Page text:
The Union Cabinet, chaired by Prime Minister Narendra Modi on Wednesday, has approved the National Health Policy, 2017 (NHP, 2017), which seeks to make every countryman healthy.
It aims at achieving universal health coverage and delivering quality healthcare services to all at affordable cost.
The policy looks at problems and solutions holistically with private sector as strategic partners.
It seeks to promote quality of care, focus is on emerging diseases and investment in promotive and preventive healthcare.
The policy is patient-centric and quality driven. It addresses health security and make in India for drugs and devices.
In order to provide access and financial protection at secondary and tertiary care levels, the policy proposes free drugs, free diagnostics and free emergency care services in all public hospitals.
The policy envisages strategic purchase of secondary and tertiary care services as a short term measure to supplement and fill critical gaps in the health system.
The policy recommends prioritising the role of the Government in shaping health systems in all its dimensions. The roadmap of this new policy is predicated on public spending and provisioning of a public healthcare system that is comprehensive, integrated and accessible to all.
The NHP, 2017 advocates a positive and proactive engagement with the private sector for critical gap filling towards achieving national goals.
It envisages private sector collaboration for strategic purchasing, capacity building, skill development programmes, awareness generation, developing sustainable networks for community to strengthen mental health services, and disaster management.
The policy also advocates financial and non-incentives for encouraging the private sector participation.
The policy proposes raising public health expenditure to 2.5 per cent of the GDP in a time bound manner.
Policy envisages providing larger package of assured comprehensive primary healthcare through the health and wellness centers.
This policy denotes important change from very selective to comprehensive primary health care package which includes geriatric healthcare, palliative care and rehabilitative care services.
It advocates advocates allocating major proportion (upto two-thirds or more) of resources to primary care followed by secondary and tertiary care.
The policy aspires to provide at the district level most of the secondary care which is currently provided at a medical college hospital.
The policy assigns specific quantitative targets aimed at reduction of disease prevalence/incidence, for health status and programme impact, health system performance and system strengthening. It seeks to strengthen the health, surveillance system and establish registries for diseases of public health importance, by 2020.
It also seeks to align other policies for medical devices and equipment with public health goals.
The primary aim of the National Health Policy, 2017, is to inform, clarify, strengthen and prioritise the role of the government in shaping health systems in all its dimensions – investment in health, organisation and financing of healthcare services, prevention of diseases and promotion of good health through cross sectoral action, access to technologies, developing human resources, encouraging medical pluralism, building the knowledge base required for better health, financial protection strategies and regulation and progressive assurance for health.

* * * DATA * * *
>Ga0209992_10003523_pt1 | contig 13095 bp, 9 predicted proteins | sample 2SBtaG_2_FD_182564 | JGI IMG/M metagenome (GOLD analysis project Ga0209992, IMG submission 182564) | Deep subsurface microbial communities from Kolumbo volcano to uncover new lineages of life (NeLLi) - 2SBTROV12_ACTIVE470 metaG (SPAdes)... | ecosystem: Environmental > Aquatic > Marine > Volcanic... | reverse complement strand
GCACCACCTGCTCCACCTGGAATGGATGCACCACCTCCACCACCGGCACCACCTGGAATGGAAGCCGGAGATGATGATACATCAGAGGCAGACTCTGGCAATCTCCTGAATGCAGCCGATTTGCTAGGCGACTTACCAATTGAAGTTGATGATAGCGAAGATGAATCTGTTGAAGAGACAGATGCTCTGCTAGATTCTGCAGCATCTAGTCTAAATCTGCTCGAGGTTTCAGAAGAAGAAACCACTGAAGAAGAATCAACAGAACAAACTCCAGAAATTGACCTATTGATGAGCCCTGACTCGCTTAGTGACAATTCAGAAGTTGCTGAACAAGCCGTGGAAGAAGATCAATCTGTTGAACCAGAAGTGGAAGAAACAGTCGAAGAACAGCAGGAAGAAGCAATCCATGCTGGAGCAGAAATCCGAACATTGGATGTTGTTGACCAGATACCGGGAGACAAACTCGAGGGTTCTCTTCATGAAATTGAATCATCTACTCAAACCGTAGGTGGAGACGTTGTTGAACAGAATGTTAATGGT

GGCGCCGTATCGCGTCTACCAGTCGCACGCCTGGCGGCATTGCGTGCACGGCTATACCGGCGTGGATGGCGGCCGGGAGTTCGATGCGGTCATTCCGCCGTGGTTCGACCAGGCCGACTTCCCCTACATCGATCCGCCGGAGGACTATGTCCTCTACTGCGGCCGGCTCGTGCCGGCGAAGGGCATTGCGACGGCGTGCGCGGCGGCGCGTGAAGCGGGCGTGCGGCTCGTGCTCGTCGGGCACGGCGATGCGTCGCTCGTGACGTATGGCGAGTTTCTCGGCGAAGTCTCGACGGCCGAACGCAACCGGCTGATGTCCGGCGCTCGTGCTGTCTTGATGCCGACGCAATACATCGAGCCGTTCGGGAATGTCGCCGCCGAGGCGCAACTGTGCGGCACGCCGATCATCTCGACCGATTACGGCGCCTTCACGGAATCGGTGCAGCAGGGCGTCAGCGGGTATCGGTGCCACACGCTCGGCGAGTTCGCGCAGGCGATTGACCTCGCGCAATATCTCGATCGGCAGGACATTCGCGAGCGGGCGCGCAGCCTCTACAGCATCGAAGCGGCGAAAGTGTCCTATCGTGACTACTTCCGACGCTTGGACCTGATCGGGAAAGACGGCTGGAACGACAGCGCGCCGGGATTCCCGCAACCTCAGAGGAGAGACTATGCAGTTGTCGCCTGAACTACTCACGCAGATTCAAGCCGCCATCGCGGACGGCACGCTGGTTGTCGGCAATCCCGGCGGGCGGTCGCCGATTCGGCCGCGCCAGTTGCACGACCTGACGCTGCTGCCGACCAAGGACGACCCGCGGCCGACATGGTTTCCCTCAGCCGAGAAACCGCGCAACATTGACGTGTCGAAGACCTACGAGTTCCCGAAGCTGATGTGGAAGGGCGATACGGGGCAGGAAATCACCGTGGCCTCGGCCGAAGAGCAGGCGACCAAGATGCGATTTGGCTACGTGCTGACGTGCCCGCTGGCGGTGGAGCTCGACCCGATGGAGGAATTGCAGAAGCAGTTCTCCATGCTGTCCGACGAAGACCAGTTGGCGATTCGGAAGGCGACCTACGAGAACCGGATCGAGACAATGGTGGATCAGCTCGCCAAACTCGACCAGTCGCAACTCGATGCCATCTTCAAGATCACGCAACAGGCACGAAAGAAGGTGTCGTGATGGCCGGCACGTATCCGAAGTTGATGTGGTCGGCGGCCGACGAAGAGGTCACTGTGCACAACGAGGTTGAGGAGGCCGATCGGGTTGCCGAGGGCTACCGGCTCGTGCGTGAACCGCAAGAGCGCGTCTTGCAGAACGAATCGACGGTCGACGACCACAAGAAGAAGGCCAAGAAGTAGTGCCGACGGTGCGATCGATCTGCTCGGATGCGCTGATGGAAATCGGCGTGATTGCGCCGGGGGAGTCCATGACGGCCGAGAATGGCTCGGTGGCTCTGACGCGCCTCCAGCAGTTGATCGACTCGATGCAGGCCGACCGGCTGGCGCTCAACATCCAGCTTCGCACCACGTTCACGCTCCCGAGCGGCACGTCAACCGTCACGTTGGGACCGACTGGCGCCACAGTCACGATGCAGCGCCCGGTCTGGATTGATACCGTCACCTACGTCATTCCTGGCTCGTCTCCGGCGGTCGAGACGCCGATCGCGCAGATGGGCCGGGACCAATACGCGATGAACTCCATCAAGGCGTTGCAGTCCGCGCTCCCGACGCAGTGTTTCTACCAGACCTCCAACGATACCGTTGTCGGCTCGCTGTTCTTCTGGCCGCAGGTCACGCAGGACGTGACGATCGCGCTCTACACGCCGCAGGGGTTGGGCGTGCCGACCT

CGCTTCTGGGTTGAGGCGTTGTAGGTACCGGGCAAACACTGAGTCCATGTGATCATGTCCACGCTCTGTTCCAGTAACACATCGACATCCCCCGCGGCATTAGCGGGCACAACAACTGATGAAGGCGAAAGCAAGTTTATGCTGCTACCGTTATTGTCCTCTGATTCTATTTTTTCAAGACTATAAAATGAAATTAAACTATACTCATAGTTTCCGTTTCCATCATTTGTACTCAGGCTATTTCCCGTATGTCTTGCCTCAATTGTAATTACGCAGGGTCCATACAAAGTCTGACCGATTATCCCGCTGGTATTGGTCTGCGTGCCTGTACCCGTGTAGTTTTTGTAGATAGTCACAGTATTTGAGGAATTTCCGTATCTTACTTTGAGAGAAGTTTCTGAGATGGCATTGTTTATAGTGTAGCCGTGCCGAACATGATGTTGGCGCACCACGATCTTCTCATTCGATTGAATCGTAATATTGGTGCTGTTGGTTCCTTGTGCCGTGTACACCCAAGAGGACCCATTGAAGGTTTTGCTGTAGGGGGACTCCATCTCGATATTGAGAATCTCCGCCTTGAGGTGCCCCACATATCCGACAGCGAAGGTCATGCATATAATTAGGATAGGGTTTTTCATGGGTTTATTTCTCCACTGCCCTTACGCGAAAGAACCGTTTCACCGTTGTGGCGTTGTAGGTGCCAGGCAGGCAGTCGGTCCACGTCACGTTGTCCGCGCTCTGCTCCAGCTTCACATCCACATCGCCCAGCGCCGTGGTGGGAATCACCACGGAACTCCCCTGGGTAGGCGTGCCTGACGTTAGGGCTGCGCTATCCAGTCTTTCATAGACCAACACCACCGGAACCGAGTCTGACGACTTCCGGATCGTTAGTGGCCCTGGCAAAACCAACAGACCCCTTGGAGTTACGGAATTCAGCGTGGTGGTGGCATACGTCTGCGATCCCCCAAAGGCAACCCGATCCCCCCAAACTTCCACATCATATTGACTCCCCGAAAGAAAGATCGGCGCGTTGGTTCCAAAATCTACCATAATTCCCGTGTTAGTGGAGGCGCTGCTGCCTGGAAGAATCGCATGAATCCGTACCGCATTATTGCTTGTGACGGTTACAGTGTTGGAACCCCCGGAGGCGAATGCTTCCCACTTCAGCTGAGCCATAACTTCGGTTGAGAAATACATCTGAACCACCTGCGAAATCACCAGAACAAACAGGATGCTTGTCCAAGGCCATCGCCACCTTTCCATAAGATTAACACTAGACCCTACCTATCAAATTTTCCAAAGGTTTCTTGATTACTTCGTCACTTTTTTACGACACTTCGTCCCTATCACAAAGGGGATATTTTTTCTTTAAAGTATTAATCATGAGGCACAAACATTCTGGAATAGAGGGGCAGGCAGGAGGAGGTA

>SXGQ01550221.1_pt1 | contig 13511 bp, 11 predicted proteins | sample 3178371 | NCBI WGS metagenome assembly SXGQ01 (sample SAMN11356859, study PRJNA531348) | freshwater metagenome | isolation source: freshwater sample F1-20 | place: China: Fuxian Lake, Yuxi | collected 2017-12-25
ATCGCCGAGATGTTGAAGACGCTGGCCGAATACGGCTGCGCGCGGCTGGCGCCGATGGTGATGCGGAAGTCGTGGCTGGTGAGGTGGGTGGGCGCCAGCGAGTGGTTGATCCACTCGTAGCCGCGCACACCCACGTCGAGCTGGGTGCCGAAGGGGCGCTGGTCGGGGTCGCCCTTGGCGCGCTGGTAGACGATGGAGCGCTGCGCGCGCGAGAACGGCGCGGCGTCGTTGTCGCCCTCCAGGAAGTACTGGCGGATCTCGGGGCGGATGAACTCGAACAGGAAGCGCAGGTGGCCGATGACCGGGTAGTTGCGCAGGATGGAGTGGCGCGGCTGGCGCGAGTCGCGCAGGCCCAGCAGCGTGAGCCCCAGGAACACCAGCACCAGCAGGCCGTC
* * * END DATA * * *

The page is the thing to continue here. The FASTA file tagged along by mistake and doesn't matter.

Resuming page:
The policy emphasises reorienting and strengthening the Public Health Institutions across the country, so as to provide universal access to free drugs, diagnostics and other essential healthcare.
It seeks to ensure improved access and affordability of quality secondary and tertiary care services through a combination of public hospitals and strategic purchasing in healthcare deficit areas from accredited nongovernmental healthcare providers, achieve significant reduction in out of pocket expenditure due to healthcare costs, reinforce trust in public healthcare system and influence operation and growth of private healthcare industry as well as medical technologies in alignment with public health goals.
The policy affirms commitment to pre-emptive care (aimed at pre-empting the occurrence of diseases) to achieve optimum levels of child and adolescent health. The policy envisages school health programmes as a major focus area as also health and hygiene being made a part of the school curriculum.
In order to leverage the pluralistic health care legacy, the policy recommends mainstreaming the different health systems. Towards mainstreaming the potential of AYUSH the policy envisages better access to AYUSH remedies through co-location in public facilities. Yoga would also be introduced much more widely in school and work places as part of promotion of good health.
The policy supports voluntary service in rural and under-served areas on pro-bono basis by recognized healthcare professionals under a ‘giving back to society’ initiative.
The policy advocates extensive deployment of digital tools for improving the efficiency and outcome of the healthcare system and proposes establishment of National Digital Health Authority (NDHA) to regulate, develop and deploy digital health across the continuum of care.
The policy advocates a progressively incremental assurance based approach.